The Crazy Endeavors of Black Friday

The day after Thanksgiving is synonymous with shopping mania, but this year will look much different.

Sofia Brickner, Senior Staff Writer

With Thanksgiving right around the corner and the advent of shopping and hours of weary employees battling customers, Black Friday is creeping up on us just in time for the holidays.

Despite rarely participating in the event in-person, as I personally prefer not to partake in the commotion of the shopping festivities, a thorough online shopping spree is always a good way to score some deals that are worth the year-long-wait and chaos.

As stated by the National Retail Federation, Black Friday 2019 consisted of 84.2 million shoppers in stores and 93.2 million shopping online, spending an average total of $361.90 over the Thanksgiving holiday weekend. Especially with COVID-19 added to the mix of holiday bustle, Black Friday is bound to be a hit online this year more so than ever, as shoppers will likely wish to avoid the in-person experience with masks, social distancing, and customer limits.  It’s easier than ever to safely browse favorite online stores for deals from the comfort of our own homes. 

But when did this frenzied, post-Thanksgiving hunt for good deals begin in the first place?

During the Roaring Twenties in 1924, Macy’s Department Store launched its well-known Thanksgiving Day parade in New York City. The parade was such a hit that it increased sales for the next day, and retailers made an agreement to wait until then before promoting holiday sales. Since many wanted to get a head start on their holiday shopping, in the 1950s, people commonly called in sick the day after Thanksgiving. This caused businesses to treat that day as another paid holiday, so there was no confusion in discerning who was actually sick and whose pay was to be cut.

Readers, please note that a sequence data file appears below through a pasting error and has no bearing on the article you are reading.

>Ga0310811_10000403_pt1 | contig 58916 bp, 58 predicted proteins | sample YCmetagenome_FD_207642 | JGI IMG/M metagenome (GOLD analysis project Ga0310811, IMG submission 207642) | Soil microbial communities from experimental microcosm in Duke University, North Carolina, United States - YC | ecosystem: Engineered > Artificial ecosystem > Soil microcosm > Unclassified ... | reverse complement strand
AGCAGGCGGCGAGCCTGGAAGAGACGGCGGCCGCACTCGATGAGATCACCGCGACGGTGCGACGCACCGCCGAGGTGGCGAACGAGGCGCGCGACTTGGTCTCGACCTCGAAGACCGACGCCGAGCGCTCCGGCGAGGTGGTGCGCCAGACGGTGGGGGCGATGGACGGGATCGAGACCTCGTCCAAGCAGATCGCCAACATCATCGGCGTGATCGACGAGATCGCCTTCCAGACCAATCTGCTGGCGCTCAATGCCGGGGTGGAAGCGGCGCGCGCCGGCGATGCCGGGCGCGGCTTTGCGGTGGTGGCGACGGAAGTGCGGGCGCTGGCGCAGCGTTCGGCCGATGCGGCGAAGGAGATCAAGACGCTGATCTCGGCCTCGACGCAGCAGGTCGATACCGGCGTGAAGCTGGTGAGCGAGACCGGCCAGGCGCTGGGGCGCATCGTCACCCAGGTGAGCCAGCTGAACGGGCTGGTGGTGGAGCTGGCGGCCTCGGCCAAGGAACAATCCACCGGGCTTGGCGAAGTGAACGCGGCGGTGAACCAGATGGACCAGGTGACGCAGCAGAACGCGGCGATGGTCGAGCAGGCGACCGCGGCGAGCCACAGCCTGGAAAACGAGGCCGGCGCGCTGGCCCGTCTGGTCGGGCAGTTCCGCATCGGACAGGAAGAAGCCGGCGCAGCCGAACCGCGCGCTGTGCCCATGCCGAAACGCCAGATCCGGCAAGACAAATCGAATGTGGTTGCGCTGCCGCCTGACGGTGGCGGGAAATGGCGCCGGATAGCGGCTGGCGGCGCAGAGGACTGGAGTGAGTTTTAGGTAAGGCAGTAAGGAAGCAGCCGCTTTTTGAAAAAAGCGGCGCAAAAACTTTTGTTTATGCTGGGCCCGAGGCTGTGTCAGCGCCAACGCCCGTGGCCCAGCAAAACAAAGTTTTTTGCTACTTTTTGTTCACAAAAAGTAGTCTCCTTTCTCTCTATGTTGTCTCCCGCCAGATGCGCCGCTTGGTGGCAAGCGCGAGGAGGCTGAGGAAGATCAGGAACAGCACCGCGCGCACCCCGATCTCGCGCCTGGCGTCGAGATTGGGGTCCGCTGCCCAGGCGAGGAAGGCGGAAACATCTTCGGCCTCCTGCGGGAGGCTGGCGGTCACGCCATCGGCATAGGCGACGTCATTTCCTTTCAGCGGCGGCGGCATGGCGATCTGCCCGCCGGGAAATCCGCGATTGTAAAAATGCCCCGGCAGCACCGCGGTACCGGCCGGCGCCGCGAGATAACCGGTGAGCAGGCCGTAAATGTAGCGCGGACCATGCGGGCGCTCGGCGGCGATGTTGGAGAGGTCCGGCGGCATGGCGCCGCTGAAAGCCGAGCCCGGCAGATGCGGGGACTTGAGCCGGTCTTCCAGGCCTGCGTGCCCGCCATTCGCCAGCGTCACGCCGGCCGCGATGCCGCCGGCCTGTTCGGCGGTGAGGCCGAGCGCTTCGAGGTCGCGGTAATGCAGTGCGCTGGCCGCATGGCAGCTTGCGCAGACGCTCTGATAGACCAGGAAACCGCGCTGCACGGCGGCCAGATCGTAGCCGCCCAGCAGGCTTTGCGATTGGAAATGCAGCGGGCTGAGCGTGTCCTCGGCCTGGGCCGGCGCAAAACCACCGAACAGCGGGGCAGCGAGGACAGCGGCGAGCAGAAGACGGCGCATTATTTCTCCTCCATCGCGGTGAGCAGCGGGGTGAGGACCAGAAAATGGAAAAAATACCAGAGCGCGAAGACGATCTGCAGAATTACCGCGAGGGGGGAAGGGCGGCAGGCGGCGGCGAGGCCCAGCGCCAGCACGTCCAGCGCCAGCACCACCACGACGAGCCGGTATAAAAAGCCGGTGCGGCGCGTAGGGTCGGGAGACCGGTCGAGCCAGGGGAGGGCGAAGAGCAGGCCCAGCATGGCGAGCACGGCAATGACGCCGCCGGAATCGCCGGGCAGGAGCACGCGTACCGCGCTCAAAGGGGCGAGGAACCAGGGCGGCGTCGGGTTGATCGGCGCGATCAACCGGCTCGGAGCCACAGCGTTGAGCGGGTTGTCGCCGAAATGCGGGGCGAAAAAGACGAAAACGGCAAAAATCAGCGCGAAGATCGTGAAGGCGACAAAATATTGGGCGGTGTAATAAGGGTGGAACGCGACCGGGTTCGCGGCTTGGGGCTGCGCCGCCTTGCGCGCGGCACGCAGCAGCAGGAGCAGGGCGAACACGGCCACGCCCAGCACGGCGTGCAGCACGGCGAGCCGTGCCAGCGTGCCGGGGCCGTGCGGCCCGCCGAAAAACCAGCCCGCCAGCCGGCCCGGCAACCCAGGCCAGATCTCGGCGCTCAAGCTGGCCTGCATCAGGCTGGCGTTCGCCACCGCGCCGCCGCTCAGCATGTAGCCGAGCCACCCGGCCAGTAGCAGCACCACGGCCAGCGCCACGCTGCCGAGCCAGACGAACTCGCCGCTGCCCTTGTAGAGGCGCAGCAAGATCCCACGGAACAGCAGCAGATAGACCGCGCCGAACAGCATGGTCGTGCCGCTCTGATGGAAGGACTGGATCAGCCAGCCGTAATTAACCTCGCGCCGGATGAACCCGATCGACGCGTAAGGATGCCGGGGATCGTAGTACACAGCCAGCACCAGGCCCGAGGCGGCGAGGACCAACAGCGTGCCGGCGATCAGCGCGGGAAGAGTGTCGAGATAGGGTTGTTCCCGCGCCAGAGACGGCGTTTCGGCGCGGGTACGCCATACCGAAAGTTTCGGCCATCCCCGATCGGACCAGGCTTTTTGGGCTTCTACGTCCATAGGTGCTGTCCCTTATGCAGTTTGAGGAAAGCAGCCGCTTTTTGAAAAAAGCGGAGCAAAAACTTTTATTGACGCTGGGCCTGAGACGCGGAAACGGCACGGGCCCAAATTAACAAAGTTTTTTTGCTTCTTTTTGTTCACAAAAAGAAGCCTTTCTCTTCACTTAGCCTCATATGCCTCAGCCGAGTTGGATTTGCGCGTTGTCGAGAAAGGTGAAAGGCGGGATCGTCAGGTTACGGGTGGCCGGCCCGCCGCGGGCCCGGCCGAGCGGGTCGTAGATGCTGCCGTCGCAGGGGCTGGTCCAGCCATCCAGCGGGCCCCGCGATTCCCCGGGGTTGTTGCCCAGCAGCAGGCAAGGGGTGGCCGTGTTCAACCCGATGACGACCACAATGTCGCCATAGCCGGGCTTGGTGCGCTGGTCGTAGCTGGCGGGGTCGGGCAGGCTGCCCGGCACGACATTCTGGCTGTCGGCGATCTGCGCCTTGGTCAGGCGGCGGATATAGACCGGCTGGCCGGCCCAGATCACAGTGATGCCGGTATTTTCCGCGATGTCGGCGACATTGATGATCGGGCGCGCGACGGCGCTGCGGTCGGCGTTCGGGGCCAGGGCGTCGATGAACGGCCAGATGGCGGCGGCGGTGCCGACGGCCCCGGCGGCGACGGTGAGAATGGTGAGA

photo by Sofia Brickner

The name “Black Friday” is equally interesting.  As the phrase “in the black” represents profitability on an accounting balance sheet, retailers named the day Black Friday. The term was officially coined in 1966, as it was featured in a print ad in The American Philatelist, a stamp collectors’ magazine, after the name had been used by the Philadelphia Police Department to describe the hectic shopping atmosphere at downtown stores.  

For this year’s Black Friday spectacle, in order to achieve the most successful profits, certain retailers have already advertised sales days in advance and are even planning to prolong them (akin to the debut in 2005 of Cyber Monday on the Monday after Thanksgiving) to accommodate restrictions due to the pandemic. Considering this, fewer in-store crowds are expected.

The most drastic change to Black Friday this year compared to past years will be the smaller crowds allowed in stores. It is beyond doubt that there will be much longer wait times due to the limiting of shoppers in each store, per health code mandate. Regardless of whether shoppers decide to buy online or pick-up in the store, a wait is almost guaranteed. With this in mind, in-store offers may start to dwindle. 

The uncertainty of the year leaves shoppers craving tangible gifts for family and friends this holiday season. For better or worse, they will likely resort to the companies that command the biggest online presence — at the expense of the  “Mom and Pop” family businesses.